You’re never too old to conquer 26.2 miles. Here are the exact steps to take.
If you’ve ever had the feeling that you’re “too old” to run a marathon, it’s time to reconsider.
Just last year, 66-year-old Glen Avery became the oldest runner to complete the World Marathon Challenge, in which participants run seven marathons on seven continents in seven days. He started running at age 51.
Meanwhile, the oldest woman ever to have run a marathon is Harriette Thompson, who was 91 years old when she crossed the finish line. She was also a two-time cancer survivor who started pounding the pavement when she was 76 years old.
What’s your excuse again?
Running has huge health benefits, no matter what your age or fitness level, says D. Harrison Youmans, M.D., a sports medicine physician with the Orlando Health Orthopedic Institute Orthopedic and Sports Medicine Group.
For example, in a 21-year study of people age 50 and older, those who ran regularly experienced better health and a higher quality of life than those who didn’t have a running habit. They lived longer too: After 19 years, only 15 percent of the runners had died versus 34 percent of the non-runners.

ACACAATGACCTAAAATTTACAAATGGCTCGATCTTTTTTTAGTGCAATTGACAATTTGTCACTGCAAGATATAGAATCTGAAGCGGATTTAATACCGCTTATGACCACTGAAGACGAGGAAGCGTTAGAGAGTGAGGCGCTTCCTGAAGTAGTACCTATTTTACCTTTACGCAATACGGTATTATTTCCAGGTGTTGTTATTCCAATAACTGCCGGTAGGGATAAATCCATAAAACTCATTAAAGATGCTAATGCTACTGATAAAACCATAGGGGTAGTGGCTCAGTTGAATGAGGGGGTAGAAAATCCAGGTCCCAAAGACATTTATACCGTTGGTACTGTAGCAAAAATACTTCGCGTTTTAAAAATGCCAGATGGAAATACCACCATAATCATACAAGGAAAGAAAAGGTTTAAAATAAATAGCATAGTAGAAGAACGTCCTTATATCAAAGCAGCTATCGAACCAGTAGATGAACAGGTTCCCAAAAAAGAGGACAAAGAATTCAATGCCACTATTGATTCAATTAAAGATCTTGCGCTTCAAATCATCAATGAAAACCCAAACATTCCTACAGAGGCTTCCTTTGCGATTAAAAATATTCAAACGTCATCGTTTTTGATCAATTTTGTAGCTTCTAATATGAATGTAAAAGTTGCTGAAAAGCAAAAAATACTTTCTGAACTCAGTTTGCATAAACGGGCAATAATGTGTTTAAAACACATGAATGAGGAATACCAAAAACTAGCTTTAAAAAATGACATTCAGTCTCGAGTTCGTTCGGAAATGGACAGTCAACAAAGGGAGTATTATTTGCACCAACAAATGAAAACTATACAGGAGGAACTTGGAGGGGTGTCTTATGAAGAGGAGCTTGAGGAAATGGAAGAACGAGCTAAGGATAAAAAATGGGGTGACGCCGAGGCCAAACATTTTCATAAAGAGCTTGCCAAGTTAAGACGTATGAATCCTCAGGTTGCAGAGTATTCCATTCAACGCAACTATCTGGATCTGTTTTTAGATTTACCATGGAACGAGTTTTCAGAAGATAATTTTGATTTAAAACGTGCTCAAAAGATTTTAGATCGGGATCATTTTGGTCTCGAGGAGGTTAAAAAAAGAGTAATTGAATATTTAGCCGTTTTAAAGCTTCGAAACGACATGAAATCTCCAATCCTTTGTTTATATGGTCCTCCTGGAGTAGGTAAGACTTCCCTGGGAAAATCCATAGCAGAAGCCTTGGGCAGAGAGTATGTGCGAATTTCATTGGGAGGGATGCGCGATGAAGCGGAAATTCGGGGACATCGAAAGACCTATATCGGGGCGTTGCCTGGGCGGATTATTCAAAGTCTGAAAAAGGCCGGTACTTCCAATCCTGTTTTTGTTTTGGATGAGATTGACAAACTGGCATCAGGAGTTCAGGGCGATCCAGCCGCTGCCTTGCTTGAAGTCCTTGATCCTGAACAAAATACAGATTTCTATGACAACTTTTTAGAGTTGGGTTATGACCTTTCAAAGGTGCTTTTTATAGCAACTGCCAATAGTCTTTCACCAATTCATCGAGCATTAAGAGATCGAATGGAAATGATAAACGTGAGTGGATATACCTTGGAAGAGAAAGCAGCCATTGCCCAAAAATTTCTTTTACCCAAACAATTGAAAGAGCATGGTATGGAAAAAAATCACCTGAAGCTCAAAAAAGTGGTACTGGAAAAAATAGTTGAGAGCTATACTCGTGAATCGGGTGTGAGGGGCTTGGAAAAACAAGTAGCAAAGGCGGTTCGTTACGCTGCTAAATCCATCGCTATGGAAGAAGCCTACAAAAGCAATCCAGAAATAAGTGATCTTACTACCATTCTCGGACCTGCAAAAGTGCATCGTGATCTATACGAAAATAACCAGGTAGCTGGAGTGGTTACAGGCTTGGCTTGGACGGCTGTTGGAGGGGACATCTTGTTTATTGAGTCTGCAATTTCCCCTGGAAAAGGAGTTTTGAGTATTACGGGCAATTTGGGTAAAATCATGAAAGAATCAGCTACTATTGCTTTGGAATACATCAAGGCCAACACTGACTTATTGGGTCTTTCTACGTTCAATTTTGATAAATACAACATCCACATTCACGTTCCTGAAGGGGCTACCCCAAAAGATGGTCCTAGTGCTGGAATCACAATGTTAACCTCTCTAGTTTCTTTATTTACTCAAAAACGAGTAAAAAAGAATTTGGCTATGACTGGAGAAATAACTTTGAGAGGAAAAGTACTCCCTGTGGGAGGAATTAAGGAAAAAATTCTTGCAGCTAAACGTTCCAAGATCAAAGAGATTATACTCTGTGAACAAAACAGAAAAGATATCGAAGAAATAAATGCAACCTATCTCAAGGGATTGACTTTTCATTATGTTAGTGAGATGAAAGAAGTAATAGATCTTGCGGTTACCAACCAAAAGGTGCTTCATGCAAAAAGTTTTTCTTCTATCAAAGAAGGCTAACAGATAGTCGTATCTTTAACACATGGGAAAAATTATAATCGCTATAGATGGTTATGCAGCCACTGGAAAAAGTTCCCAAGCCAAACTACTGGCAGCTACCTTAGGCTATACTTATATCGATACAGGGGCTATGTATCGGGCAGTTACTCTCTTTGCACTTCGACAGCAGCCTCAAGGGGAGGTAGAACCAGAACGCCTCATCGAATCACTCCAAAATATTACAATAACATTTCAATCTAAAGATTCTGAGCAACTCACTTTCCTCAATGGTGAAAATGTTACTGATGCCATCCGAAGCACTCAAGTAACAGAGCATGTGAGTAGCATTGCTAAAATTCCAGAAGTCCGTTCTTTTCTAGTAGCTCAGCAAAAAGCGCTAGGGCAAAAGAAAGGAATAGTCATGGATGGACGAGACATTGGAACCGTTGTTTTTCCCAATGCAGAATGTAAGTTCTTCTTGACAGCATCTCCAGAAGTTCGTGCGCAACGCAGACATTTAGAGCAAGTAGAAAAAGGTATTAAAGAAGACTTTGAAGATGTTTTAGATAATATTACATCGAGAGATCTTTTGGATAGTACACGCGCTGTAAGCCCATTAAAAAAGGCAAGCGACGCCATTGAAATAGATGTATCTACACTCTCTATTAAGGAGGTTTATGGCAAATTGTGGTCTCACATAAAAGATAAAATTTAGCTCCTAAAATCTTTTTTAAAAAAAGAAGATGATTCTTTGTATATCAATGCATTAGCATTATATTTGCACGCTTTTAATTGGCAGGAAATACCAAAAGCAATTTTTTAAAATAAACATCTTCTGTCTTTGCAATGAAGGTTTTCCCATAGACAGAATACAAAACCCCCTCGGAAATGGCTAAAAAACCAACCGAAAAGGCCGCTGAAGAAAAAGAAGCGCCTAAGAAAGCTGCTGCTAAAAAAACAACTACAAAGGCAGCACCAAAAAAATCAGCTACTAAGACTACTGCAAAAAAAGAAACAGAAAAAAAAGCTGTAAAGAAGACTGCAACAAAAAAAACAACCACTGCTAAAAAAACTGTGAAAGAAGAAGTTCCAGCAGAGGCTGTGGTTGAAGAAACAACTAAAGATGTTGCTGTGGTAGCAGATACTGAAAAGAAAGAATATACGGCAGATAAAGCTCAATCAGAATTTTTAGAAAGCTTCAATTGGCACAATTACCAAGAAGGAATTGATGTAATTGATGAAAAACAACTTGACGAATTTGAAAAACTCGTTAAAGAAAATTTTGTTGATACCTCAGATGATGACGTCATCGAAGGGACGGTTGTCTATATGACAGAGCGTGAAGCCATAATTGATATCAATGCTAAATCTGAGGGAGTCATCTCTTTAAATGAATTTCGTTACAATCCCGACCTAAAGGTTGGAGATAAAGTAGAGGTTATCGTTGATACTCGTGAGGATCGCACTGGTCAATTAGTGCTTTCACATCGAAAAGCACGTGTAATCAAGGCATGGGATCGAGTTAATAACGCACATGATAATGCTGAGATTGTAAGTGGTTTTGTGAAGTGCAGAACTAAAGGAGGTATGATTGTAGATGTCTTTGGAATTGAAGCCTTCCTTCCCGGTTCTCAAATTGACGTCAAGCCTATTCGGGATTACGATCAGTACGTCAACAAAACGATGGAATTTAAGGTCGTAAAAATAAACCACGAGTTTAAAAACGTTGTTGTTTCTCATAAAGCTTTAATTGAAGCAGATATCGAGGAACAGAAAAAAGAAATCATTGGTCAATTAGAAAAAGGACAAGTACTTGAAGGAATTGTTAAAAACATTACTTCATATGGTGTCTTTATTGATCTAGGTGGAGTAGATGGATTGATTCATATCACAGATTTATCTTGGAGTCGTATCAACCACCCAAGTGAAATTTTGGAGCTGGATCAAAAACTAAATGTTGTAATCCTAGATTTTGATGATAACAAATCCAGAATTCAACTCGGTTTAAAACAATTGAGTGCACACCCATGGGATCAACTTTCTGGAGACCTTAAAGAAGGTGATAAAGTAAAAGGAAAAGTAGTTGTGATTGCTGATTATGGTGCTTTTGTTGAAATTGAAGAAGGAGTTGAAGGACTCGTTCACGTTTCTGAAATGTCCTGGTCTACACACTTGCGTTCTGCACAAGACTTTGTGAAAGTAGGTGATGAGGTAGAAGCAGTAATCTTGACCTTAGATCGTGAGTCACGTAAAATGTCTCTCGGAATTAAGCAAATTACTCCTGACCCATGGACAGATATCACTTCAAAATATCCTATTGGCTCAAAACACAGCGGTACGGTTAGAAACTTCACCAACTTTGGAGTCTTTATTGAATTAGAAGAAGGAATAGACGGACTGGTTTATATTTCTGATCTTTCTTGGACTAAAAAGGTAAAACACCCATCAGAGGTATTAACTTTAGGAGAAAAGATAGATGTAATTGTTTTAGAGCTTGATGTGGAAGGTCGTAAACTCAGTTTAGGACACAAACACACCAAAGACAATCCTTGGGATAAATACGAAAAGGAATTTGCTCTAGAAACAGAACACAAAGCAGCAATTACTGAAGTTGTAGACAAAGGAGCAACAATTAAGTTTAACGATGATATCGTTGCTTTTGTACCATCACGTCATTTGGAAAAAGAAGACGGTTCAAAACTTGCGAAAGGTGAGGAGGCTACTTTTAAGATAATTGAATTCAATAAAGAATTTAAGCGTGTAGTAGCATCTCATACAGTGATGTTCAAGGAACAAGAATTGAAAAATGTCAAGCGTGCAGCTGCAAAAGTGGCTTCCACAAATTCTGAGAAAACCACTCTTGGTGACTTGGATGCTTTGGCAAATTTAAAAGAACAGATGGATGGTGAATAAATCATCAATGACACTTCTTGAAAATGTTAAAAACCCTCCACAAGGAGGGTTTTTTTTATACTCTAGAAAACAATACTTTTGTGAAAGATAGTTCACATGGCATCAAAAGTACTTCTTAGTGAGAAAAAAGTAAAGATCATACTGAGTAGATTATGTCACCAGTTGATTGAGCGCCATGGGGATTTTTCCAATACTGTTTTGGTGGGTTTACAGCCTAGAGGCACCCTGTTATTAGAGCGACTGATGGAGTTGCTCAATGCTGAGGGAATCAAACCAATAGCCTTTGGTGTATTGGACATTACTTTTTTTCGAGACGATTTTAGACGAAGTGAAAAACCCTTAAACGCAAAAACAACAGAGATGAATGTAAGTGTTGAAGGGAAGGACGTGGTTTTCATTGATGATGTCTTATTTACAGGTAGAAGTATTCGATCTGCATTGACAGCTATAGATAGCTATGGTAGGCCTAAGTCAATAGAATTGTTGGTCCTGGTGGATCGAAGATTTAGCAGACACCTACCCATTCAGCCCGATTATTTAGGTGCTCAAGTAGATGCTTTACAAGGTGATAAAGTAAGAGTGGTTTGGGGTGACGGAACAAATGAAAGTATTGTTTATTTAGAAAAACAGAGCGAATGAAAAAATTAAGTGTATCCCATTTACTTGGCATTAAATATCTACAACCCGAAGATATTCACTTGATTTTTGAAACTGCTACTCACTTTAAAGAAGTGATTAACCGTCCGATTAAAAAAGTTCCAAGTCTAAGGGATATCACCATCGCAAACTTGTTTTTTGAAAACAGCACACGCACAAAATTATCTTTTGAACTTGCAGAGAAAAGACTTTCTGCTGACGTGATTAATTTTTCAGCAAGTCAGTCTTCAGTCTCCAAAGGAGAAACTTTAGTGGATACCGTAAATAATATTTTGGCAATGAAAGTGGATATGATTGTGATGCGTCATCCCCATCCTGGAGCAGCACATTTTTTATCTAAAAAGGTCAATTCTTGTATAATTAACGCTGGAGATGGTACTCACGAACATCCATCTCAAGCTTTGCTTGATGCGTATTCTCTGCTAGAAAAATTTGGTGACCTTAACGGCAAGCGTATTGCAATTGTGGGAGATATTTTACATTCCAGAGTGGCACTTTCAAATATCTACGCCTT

You don’t need to run marathons to reap running’s benefits, of course, but setting big goals can help you create a long-term habit, says Layne Nordquist, C.P.T., a master trainer with VASA Fitness in Denver. Nordquist explains that signing up for a marathon might be your source of motivation, but it’s the training that will forever change you, inside and out.
So, where to begin? Here’s your four-step plan.
Step #1: Get Cleared for Takeoff
“You should consider seeing your primary care physician or cardiologist prior to beginning any new exercise regimen,” recommends Dr. Youmans. This is especially important for anyone who hasn’t been to the doctor in a while, he adds, or anyone who has a health condition like high blood pressure or diabetes.
Depending on your exercise history, your doctor may test your blood pressure, perform lab work, or do a resting electrocardiogram or cardiac stress test to make sure your heart muscle gets enough oxygen during exercise.
“Newly diagnosed or uncontrolled medical problems should be treated before beginning a training program,” Dr. Youmans says. Once you get the go-ahead to exercise—at the level you want—it’s full steam ahead.
Step #2: Assess Your Gait
Sure, you can literally just walk out the front door and start running. But that thinking is why so many runners have nagging injuries.
Dr. Youmans recommends getting an evaluation from a physical therapist who specializes in running to make sure your gait (the way you stride when you run or walk) and form are on point. It’s easy to “get away with” poor form when you’re running shorter distances, he says, but as mileage increases, any issues will become more apparent.